Agri-food chain reps call on negotiators to resolve non-tariff measures in TTIP negotiations


Copa-Cogeca and FoodDrinkEurope, EU agri-food chain organisations representing European farmers, agri-cooperatives and food and drink manufacturers, welcome the launch of the EU-US Transatlantic Trade and Investment Partnership (TTIP) agreement. This agreement provides a unique opportunity to eliminate unnecessary regulatory obstacles, which is a key priority for the European agri-food industry.

EU agri-food chain partners together generate a turnover of €2.2 trillion and provide direct employment to 33.6 million Europeans[1]. The industry produces safe, high-quality agricultural commodities and processed food products for over 500 million consumers in the EU, as well as exporting products to more than 200 countries worldwide.

The EU and US markets are already highly integrated. The US is the first export market for

European food and drink products (€13.6 billion), the second largest export market for European agricultural commodities (€4.4 billion) and the third largest supplier of agricultural raw materials to the EU (€2.1 billion)[2]. Non-tariff measures, such as excessive administrative burdens, create unnecessary costs, which directly impacts on the competitiveness of EU agri-food exporters and negatively influences the potential of bilateral trade. Since US tariffs on most EU agri-food products are already relatively low, we believe that the biggest gains will come from resolving regulatory obstacles in a mutually beneficial manner.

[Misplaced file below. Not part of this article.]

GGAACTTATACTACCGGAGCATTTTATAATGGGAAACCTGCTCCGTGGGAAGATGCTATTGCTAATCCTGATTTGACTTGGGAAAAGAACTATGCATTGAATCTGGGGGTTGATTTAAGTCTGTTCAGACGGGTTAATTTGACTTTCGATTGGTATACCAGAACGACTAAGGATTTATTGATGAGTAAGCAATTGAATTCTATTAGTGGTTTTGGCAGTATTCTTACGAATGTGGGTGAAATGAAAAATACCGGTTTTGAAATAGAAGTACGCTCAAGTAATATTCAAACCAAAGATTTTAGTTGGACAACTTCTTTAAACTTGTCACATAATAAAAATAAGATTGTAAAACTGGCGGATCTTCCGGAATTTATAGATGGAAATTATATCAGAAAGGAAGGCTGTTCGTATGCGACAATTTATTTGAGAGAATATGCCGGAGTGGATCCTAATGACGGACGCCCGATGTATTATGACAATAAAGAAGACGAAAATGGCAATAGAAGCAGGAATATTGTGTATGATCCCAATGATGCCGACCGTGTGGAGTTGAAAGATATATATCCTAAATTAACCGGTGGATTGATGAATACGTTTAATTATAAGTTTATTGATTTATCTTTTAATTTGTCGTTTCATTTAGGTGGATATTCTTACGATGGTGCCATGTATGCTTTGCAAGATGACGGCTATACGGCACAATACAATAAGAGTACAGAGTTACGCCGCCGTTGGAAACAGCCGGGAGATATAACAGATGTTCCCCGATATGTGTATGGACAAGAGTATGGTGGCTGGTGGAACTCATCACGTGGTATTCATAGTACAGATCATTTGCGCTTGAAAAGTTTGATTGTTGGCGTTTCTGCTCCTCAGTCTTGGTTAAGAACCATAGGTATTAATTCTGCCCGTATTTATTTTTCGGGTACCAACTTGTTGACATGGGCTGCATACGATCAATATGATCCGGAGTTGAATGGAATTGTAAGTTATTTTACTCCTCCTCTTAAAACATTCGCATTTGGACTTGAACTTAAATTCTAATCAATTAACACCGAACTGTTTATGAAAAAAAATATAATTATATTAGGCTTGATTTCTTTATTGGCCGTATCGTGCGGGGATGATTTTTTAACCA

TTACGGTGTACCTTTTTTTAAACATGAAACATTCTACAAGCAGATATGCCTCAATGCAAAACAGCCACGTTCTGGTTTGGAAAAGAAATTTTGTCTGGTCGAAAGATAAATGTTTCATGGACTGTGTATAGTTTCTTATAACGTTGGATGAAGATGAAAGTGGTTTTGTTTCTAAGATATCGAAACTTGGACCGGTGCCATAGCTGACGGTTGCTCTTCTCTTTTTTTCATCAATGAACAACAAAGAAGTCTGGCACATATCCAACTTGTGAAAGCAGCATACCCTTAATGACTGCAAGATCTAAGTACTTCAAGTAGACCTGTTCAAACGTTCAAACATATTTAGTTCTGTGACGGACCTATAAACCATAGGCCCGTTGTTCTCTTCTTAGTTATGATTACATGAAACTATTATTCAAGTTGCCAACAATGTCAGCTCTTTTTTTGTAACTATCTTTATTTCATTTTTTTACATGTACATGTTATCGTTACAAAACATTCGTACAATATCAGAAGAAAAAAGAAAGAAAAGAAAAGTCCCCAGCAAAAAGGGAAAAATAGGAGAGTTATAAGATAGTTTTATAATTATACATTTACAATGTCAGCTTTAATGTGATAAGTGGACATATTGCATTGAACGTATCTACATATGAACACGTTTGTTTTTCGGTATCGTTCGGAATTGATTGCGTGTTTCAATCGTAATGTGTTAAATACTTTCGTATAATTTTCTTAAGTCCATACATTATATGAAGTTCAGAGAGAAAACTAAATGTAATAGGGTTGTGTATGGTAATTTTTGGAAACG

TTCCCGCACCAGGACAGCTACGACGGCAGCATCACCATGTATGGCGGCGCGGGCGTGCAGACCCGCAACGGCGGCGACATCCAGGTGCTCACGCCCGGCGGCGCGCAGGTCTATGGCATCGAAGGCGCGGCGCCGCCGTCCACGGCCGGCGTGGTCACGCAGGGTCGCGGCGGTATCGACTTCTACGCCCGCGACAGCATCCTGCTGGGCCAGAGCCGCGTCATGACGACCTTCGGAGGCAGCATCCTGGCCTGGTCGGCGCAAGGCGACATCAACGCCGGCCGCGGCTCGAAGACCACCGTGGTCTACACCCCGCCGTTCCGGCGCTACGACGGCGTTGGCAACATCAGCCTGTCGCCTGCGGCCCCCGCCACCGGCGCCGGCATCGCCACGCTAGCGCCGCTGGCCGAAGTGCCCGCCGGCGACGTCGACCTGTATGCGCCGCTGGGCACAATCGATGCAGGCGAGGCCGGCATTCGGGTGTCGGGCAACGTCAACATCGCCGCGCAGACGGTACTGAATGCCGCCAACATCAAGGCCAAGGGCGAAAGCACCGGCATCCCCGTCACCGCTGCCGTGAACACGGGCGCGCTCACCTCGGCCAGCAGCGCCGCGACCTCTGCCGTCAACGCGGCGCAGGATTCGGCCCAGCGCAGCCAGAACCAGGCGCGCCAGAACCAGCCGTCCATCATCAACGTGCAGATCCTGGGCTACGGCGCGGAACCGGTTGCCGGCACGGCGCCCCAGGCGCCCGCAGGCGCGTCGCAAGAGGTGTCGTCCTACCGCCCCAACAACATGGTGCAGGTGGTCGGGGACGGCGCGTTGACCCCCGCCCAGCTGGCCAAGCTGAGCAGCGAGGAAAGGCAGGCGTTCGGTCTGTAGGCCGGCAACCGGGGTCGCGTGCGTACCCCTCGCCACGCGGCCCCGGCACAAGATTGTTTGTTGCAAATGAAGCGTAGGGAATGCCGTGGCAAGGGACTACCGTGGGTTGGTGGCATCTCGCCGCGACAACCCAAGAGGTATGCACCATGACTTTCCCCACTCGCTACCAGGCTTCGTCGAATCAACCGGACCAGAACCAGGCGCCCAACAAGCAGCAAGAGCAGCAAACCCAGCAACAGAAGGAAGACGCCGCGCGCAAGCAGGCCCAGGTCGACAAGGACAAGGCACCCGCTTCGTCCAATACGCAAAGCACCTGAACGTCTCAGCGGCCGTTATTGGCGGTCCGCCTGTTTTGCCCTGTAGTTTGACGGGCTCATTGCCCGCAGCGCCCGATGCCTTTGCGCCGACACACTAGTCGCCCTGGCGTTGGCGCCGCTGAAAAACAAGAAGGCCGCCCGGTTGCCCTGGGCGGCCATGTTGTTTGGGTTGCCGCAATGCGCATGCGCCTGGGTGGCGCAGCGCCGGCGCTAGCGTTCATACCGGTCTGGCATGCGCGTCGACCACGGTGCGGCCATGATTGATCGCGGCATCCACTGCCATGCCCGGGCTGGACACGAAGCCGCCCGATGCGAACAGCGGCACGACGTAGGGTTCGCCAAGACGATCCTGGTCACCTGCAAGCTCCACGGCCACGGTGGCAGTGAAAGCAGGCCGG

TTIP negotiations on non-tariff measures should therefore focus on the following key objectives:

REGULATORY COOPERATION: Through close regulatory cooperation, the EU and US should resolve any horizontal, animal or plant-related non-tariff measures that distort trade – be it through equivalence, mutual recognition or harmonising standards. At the same time, both parties should respect each other’s level of consumer, environment and health protection.
INTERNATIONAL STANDARDS: Although EU agri-food exporters comply with international standards, exporters are too often confronted with excessive US domestic controls and costly procedures. Recognising international standards, supported by scientific evidence, could provide significant mutual trade benefits.
REGULATORY COHERENCE: Negotiations should also address the concerns of EU agrifood exporters about the differences between US federal and state legislation. The key aim here should be to simplify the overall framework by closer aligning legislation across the different US States.
TRADE FACILITATION: Providing clear and in depth information on customs cooperation, transit, pre-shipment inspections, customs brokers and consularisation charges is fundamental to making the movement of goods more efficient and less costly.
TRIANGULAR TRADE: The EU and US should agree on effective mechanisms to avoid triangular trade.
NEW BARRIERS: It is particularly important that no new regulatory barriers are introduced through the implementation of the US Food Safety Modernization Act or by any other means.

Please find attached a comprehensive technical annex with a detailed list of US non-tariff measures that are of concern to EU agri-food exporters, including recommendations for trade negotiators.

Our sectors are in favour of comprehensive negotiations and call on negotiators to deliver an agreement which provides concrete solutions to non-tariff measures and practical ways to make the EU and US regulatory systems more compatible, whilst respecting the high level of health and safety standards applied by both parties.

The agreement will only provide a win-win solution if even the most complex regulatory issues are addressed in a satisfactory manner for small, medium, and large-sized companies. We also call on negotiators to focus on substance over speed.

EU agri-food chain partners look forward to working with the EU and US authorities as the TTIP negotiations move forward.

[1] Regular agricultural workforce of 27.6 million (Eurostat 2007), 4.2 million jobs in the food and drink industry and 1.8 million jobs in wholesale of agricultural and food products (Eurostat 2010)

[2] Eurostat-COMEXT 2012

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